Thursday, February 17, 2011

Autocrats, Technocrats, and Entrepreneurs

Easterly gives his thumbs up to a three-sentence definition of development: “If solutions are known, need $$. If solutions are knowable, need evaluations. If solutions are evolving, need entrepreneurs.” In another post he expands on the idea, indicating that the first category lends itself well to autocratic solutions, the second to solutions via researchers and coordinated efforts, and the third to individual liberty. I note that this explains the frustration many planning-minded scientists and researchers have – they believe they have moved a problem’s solution from knowable to known and want immediate action. Easterly then expanded on this thought by discussing “the guy named Bob theory of development”: now that we know the answers, who will implement them?

So what are the entrepreneurs doing? New products in mobile telephony that are being used in the developing world:
  • Read barcodes to identify if medicines are real or counterfeit (mPedigree in Ghana and Nigeria)
  • “Farmer’s Friend in Uganda, for instance, sends out market prices and other agricultural information in text messages.” See also Dialog Tradenet in Sri Lanka.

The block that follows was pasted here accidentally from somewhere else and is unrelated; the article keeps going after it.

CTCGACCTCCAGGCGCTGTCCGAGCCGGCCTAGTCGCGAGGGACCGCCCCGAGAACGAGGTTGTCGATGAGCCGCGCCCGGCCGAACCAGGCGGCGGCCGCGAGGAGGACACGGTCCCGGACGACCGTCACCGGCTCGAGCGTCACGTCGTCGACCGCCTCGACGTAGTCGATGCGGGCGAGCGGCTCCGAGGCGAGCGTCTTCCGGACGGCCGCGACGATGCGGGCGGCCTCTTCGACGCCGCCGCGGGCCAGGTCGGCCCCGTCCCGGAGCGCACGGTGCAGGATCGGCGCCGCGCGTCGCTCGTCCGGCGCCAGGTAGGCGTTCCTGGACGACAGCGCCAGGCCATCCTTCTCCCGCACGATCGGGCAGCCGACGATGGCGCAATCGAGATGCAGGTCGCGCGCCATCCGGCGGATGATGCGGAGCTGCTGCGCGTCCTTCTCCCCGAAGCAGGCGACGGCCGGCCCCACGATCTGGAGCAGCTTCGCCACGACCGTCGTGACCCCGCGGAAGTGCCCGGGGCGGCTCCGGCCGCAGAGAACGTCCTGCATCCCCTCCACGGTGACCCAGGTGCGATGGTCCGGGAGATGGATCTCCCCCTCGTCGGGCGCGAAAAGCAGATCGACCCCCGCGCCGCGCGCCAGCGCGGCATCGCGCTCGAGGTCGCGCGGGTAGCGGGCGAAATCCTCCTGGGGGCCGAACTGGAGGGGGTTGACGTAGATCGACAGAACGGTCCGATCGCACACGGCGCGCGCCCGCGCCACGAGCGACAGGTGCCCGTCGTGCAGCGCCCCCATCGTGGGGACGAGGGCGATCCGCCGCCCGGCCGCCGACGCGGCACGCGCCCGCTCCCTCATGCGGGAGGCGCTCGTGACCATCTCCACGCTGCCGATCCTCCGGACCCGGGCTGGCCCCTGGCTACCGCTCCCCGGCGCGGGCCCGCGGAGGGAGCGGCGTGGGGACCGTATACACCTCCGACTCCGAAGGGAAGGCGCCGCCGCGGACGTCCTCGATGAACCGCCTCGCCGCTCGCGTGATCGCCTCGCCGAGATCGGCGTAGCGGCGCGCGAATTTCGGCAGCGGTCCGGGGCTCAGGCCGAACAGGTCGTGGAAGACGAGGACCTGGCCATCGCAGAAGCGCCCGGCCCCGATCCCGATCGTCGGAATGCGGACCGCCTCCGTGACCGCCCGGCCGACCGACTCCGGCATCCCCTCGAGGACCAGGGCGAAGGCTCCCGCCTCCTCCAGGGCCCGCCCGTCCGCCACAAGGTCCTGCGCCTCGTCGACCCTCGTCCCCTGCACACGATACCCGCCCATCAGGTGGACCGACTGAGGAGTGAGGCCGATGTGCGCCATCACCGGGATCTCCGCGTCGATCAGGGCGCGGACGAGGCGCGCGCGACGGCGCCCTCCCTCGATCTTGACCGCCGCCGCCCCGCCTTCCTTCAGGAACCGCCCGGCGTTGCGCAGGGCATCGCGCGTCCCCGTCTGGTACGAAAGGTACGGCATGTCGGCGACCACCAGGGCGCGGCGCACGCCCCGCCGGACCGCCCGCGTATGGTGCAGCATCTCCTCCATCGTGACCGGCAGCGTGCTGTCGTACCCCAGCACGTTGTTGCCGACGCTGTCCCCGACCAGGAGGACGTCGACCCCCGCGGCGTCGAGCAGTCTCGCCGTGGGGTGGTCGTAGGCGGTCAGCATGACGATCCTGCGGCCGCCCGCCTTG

• lists low-skilled jobs in India.
  • BBC Janala charges two cents for three-minute foreign language lesson and has been used by 3.1 million people in the last 15 months.
  • Bhoomi project tries to reduce corruption by letting people signal when they have been asked for a bribe.
  • The Anda Pradesh government disburses welfare payments and pensions via cellphone.
  • Stop Stock-outs maps “where essential medicines are sold out.”
  • In Mali, Pesinet collects birthing data and indicates if the infant needs more medical attention.
  • Txteagle pays people a few minutes of airtime for reporting information or translating into local dialects.
  • “In some countries, street hawkers assign special ringtones to different customers, which are in effect free messages placing orders.”

The main hang-ups to further expansion are lack of commercialization skills and inputs, and governance failures (both failing to provide the regulatory framework needed for firms to commercialize as well as setting up harmful regulations and taxes).

My favorite of the anti-gift-in-kind posts coming up lately as organizations who should know better show they don't.

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